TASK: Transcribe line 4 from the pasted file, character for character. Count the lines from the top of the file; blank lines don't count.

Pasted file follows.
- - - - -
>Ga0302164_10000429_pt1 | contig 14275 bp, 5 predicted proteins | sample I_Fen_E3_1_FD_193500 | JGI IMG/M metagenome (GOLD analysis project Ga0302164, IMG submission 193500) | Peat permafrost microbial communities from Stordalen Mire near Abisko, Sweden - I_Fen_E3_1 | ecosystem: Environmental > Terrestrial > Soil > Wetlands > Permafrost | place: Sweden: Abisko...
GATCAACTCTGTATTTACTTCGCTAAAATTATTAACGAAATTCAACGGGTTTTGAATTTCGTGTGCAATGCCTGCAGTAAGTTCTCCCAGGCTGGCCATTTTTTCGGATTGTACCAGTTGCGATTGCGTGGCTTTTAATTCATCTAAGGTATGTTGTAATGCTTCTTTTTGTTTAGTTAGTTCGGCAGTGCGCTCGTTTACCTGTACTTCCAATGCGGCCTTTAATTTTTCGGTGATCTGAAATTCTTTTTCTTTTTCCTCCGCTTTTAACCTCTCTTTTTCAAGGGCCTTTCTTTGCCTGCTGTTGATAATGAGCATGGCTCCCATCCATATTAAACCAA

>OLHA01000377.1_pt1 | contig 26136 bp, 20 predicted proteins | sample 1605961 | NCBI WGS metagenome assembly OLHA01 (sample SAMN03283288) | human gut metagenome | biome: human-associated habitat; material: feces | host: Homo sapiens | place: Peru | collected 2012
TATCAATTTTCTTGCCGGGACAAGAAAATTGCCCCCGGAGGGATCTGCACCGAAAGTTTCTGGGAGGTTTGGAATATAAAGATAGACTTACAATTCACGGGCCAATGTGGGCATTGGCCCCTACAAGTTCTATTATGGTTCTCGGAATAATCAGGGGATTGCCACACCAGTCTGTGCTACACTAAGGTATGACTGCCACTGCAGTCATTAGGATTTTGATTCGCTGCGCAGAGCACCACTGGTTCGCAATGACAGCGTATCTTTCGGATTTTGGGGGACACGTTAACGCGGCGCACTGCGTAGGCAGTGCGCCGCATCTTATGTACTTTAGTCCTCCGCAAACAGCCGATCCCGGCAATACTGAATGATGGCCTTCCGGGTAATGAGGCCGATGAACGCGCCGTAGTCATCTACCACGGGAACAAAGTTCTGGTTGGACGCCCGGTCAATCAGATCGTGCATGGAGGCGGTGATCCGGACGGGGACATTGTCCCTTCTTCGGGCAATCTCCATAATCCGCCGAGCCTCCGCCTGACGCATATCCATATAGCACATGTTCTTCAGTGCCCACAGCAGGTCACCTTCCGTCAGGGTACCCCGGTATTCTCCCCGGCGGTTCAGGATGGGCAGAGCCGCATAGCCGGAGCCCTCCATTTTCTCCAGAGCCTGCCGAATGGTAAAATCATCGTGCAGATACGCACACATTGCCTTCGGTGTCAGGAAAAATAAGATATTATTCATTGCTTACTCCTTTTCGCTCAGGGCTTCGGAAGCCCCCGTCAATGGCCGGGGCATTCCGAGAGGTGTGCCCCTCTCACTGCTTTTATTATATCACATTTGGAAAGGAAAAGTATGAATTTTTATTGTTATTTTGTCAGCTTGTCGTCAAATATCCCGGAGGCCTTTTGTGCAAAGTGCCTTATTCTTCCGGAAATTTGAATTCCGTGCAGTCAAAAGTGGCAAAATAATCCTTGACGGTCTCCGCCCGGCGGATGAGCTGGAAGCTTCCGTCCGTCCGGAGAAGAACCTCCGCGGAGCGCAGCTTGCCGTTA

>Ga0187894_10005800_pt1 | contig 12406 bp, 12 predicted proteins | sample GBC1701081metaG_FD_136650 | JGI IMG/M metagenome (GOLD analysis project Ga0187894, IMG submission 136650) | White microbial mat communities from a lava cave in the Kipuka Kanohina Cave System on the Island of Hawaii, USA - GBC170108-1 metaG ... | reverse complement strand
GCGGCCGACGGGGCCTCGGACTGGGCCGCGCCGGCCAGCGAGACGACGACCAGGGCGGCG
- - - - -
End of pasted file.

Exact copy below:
TATCAATTTTCTTGCCGGGACAAGAAAATTGCCCCCGGAGGGATCTGCACCGAAAGTTTCTGGGAGGTTTGGAATATAAAGATAGACTTACAATTCACGGGCCAATGTGGGCATTGGCCCCTACAAGTTCTATTATGGTTCTCGGAATAATCAGGGGATTGCCACACCAGTCTGTGCTACACTAAGGTATGACTGCCACTGCAGTCATTAGGATTTTGATTCGCTGCGCAGAGCACCACTGGTTCGCAATGACAGCGTATCTTTCGGATTTTGGGGGACACGTTAACGCGGCGCACTGCGTAGGCAGTGCGCCGCATCTTATGTACTTTAGTCCTCCGCAAACAGCCGATCCCGGCAATACTGAATGATGGCCTTCCGGGTAATGAGGCCGATGAACGCGCCGTAGTCATCTACCACGGGAACAAAGTTCTGGTTGGACGCCCGGTCAATCAGATCGTGCATGGAGGCGGTGATCCGGACGGGGACATTGTCCCTTCTTCGGGCAATCTCCATAATCCGCCGAGCCTCCGCCTGACGCATATCCATATAGCACATGTTCTTCAGTGCCCACAGCAGGTCACCTTCCGTCAGGGTACCCCGGTATTCTCCCCGGCGGTTCAGGATGGGCAGAGCCGCATAGCCGGAGCCCTCCATTTTCTCCAGAGCCTGCCGAATGGTAAAATCATCGTGCAGATACGCACACATTGCCTTCGGTGTCAGGAAAAATAAGATATTATTCATTGCTTACTCCTTTTCGCTCAGGGCTTCGGAAGCCCCCGTCAATGGCCGGGGCATTCCGAGAGGTGTGCCCCTCTCACTGCTTTTATTATATCACATTTGGAAAGGAAAAGTATGAATTTTTATTGTTATTTTGTCAGCTTGTCGTCAAATATCCCGGAGGCCTTTTGTGCAAAGTGCCTTATTCTTCCGGAAATTTGAATTCCGTGCAGTCAAAAGTGGCAAAATAATCCTTGACGGTCTCCGCCCGGCGGATGAGCTGGAAGCTTCCGTCCGTCCGGAGAAGAACCTCCGCGGAGCGCAGCTTGCCGTTA